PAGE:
This guide will cover how to leverage a Raspberry Pi and a Linux software RAID 5 to perform automatic Time Machine backups for your Mac over the network. While creating a Time Machine backup with a Raspberry Pi has been covered before, I put my own spin on this as I had some old drives laying around from when I upgraded my Plex server and wanted a reference for setting up a Linux software RAID using mdadm.
The transition to working from home full time has forced a lot of us to re-evaluate our normal workflow. As my laptop now spends nearly 100% of its time plugged in and sitting on the desk, I decided to minimize the number of peripherals that need to be plugged into it. Specifically, I no longer need to carry around a back-up hard drive and I did not want it sitting on my desk 24/7.
This can be done using any model of Raspberry PI however I strongly recommend using a Raspberry Pi 4 to take advantage of its support for full gigabit ethernet and USB 3.0. Backups can take a prolonged period of time and we want to maximize our throughput.
- Raspberry Pi 4 (Any model)
- Raspberry Pi POE Hat
- At least 3 hard drives (All the same size, I used 5)
- USB3 External Hard Drive Bay (I used this one: https://www.amazon.com/dp/B071ZP2HFK/ref=cm_sw_em_r_mt_dp_714FM08EXEHBVJ0CNM3B?_encoding=UTF8&psc=1)
Begin with updating your Pi and installing mdadm.
pi@raspberrypi:~ $ sudo apt update && apt upgrade -y pi@raspberrypi:~ $ sudo apt install mdadm -y
Add your drives into the drive bays and plug the enclosure into the Pi. SSH to it remotely or open a terminal locally. Once plugged in, list out the available drives using lsblk. Note that the drives will appear as /dev/sdx and differ from the SD card at /dev/mmcblk0.
NAME MAJ:MIN RM SIZE RO TYPE MOUNTPOINT sda 8:0 0 1.8T 0 disk sdb 8:16 0 1.8T 0 disk sdc 8:32 0 1.8T 0 disk sdd 8:48 0 1.8T 0 disk sde 8:64 0 1.8T 0 disk mmcblk0 179:0 0 28.8G 0 disk ├─mmcblk0p1 179:1 0 256M 0 part /boot └─mmcblk0p2 179:2 0 28.5G 0 part /
With the five available 2TB drives (reported as 1.8T by the OS), we will create the array in a RAID 5 configuration using mdadm.
pi@raspberrypi:~ $ sudo mdadm --create --verbose /dev/md0 --level=5 --raid-devices=5 /dev/sda /dev/sdb /dev/sdc /dev/sdd /dev/sde
The RAID array will start the build process and can be viewed with cat /proc/mdstat.
pi@raspberrypi:~ $ cat /proc/mdstat Personalities : [raid6] [raid5] [raid4] md0 : active raid5 sde1 sdc1 sda1 sdd1 sdb1 7813525504 blocks super 1.2 level 5, 512k chunk, algorithm 2 [5/5] [UUUUU] [=======>.............] recovery = 26.3% (1924851/104038498) finish=7.3min speed=200808K/sec unused devices: <none>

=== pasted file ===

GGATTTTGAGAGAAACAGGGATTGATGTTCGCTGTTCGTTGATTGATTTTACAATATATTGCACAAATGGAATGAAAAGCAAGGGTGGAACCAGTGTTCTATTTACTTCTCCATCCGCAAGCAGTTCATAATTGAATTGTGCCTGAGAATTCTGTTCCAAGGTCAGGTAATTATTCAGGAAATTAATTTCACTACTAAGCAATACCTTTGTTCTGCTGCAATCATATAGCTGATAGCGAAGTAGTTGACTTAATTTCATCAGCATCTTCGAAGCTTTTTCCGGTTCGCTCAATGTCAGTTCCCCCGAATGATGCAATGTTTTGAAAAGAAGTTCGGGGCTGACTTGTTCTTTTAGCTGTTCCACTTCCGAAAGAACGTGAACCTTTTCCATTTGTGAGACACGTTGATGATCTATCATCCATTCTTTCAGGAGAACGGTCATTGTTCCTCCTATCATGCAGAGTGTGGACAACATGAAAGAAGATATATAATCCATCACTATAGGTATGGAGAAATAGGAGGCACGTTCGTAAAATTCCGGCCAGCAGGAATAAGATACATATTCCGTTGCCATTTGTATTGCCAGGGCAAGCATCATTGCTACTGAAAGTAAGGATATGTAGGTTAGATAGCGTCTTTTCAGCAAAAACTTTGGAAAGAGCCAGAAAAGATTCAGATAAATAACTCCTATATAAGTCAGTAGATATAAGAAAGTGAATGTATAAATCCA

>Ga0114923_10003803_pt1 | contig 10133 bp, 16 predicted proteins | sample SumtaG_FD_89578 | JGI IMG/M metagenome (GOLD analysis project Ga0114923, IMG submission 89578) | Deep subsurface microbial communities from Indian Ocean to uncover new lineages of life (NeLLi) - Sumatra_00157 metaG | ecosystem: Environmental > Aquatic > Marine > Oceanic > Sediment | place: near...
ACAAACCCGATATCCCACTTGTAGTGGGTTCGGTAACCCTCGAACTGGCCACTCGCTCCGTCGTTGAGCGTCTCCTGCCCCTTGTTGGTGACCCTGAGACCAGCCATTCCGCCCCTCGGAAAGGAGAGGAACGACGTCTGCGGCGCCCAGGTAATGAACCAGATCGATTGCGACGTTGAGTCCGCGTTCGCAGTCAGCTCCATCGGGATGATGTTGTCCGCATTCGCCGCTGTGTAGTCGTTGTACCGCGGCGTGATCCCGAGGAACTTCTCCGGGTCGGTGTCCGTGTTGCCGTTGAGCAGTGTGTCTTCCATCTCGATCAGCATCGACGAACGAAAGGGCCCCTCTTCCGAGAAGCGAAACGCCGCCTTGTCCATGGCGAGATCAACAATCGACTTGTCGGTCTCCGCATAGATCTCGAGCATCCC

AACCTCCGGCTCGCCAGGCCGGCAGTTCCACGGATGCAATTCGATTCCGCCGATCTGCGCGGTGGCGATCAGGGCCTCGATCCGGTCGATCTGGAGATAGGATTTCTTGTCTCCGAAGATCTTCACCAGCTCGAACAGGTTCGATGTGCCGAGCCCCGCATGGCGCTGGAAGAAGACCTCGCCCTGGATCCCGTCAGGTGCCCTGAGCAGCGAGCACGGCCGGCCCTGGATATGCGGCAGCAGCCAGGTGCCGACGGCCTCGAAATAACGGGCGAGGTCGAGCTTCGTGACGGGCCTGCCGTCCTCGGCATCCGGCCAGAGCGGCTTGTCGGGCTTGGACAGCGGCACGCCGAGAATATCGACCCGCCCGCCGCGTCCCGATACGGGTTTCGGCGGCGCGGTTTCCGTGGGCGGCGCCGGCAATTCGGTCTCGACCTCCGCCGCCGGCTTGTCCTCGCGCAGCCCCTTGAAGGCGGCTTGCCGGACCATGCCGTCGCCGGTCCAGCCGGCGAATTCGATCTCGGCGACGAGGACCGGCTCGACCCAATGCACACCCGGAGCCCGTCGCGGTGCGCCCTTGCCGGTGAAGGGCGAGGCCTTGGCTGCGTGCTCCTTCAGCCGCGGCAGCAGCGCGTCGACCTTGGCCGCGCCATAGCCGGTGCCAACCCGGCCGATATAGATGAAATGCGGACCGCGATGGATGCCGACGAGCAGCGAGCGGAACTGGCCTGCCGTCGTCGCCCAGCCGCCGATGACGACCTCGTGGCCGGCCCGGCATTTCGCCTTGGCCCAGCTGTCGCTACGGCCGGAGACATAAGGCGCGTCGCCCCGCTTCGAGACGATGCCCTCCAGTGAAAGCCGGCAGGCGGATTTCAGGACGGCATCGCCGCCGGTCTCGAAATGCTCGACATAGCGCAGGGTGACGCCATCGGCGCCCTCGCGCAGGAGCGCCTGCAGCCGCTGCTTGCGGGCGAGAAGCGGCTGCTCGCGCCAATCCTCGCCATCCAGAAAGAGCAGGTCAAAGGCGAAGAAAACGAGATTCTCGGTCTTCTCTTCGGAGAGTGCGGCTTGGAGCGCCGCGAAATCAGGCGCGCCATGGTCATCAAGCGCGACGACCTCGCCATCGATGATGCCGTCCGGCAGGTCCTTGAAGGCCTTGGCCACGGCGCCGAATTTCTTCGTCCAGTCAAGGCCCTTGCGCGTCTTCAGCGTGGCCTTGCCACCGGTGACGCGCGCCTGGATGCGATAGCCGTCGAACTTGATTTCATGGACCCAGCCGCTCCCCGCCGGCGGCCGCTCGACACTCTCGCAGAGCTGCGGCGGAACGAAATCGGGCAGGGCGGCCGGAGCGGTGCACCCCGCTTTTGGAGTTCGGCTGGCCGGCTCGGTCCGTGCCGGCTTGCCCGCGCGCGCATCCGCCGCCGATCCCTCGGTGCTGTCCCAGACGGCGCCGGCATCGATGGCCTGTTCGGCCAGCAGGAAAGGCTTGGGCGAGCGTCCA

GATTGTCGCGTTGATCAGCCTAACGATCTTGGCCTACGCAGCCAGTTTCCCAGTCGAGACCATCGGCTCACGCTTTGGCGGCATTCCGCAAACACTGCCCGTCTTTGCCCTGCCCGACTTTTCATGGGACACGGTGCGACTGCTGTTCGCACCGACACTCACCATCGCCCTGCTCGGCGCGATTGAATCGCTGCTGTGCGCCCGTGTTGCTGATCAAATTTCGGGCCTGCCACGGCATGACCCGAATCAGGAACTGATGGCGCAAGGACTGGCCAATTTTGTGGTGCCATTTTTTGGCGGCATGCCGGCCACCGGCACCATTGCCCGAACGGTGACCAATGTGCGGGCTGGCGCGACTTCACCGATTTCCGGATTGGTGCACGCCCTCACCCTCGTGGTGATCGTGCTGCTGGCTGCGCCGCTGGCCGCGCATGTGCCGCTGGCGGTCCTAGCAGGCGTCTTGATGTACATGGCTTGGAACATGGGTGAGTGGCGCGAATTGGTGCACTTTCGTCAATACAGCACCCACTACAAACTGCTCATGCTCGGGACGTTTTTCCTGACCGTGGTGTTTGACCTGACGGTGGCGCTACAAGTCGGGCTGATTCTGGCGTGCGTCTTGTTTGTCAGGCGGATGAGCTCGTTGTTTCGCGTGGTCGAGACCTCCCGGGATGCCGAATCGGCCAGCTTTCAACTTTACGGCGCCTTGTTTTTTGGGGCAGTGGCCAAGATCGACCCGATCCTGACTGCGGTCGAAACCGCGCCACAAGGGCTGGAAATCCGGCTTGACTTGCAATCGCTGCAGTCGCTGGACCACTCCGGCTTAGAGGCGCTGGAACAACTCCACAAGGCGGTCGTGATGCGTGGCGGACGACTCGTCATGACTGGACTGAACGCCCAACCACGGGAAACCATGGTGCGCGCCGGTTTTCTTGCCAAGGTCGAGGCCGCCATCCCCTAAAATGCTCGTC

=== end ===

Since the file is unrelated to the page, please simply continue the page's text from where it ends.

One nice perk of mdadm is that we can continue to interact with the RAID while it is building. Time Machine requires Apple’s proprietary Hierarchical File System (HFS) so we will need to install the required utilities on the Raspberry Pi for interoperability.
pi@raspberrypi:~ $ sudo apt install hfsutils hfsprogs netatalk -y
With HFS+ support installed, format the drive to HFS+ with mkfs in Linux.
pi@raspberrypi:~ $ sudo mkfs.hfsplus /dev/md0 -v timeCapsule
If we run lsblk again, we should see our five drives configured in a RAID.
NAME MAJ:MIN RM SIZE RO TYPE MOUNTPOINT sda 8:0 0 1.8T 0 disk └─sda1 8:1 0 1.8T 0 part └─md0 9:127 0 7.3T 0 raid5 sdb 8:16 0 1.8T 0 disk └─sdb1 8:17 0 1.8T 0 part └─md0 9:127 0 7.3T 0 raid5 sdc 8:32 0 1.8T 0 disk └─sdc1 8:33 0 1.8T 0 part └─md0 9:127 0 7.3T 0 raid5 sdd 8:48 0 1.8T 0 disk └─sdd1 8:49 0 1.8T 0 part └─md0 9:127 0 7.3T 0 raid5 sde 8:64 0 1.8T 0 disk └─sde1 8:65 0 1.8T 0 part └─md0 9:127 0 7.3T 0 raid5 mmcblk0 179:0 0 28.8G 0 disk ├─mmcblk0p1 179:1 0 256M 0 part /boot └─mmcblk0p2 179:2 0 28.5G 0 part /
Now we need to create the directory to mount our new RAID disk. Create it using the following command:
pi@raspberrypi:~ $ sudo mkdir /srv/TimeCapsule
Before mounting we need the UUID of the drive. Take note of the entry that points to ../../md0 as we will need to add this to /etc/fstab:
pi@raspberrypi:~ $ ls -alh /dev/disk/by-uuid/ total 0 drwxr-xr-x 2 root root 100 Apr 13 01:08 . drwxr-xr-x 7 root root 140 Apr 13 01:08 .. lrwxrwxrwx 1 root root 15 Mar 4 23:04 7581-8A48 -> ../../mmcblk0p1 lrwxrwxrwx 1 root root 9 Apr 13 01:08 e89b1b71-39e3-3632-b4cb-3eed298133e6 -> ../../md0 lrwxrwxrwx 1 root root 15 Mar 4 23:04 fa37d505-e741-4d35-bcec-4580aef395e1 -> ../../mmcblk0p2
Open up /etc/fstab with a text editor and add a line to automatically mount the drive to /srv/TimeCapsule on boot or reboot:
proc /proc proc defaults 0 0 PARTUUID=83c4223d-01 /boot vfat defaults 0 2 PARTUUID=83c4223d-02 / ext4 defaults,noatime 0 1 UUID=e89b1b71-39e3-3632-b4cb-3eed298133e6 /srv/TimeCapsule hfsplus force,rw,user,noauto 0 0 # a swapfile is not a swap partition, no line here # use dphys-swapfile swap[on|off] for that
Mount the RAID disk at the directory:
pi@raspberrypi:~ $ sudo mount /srv/TimeCapsule/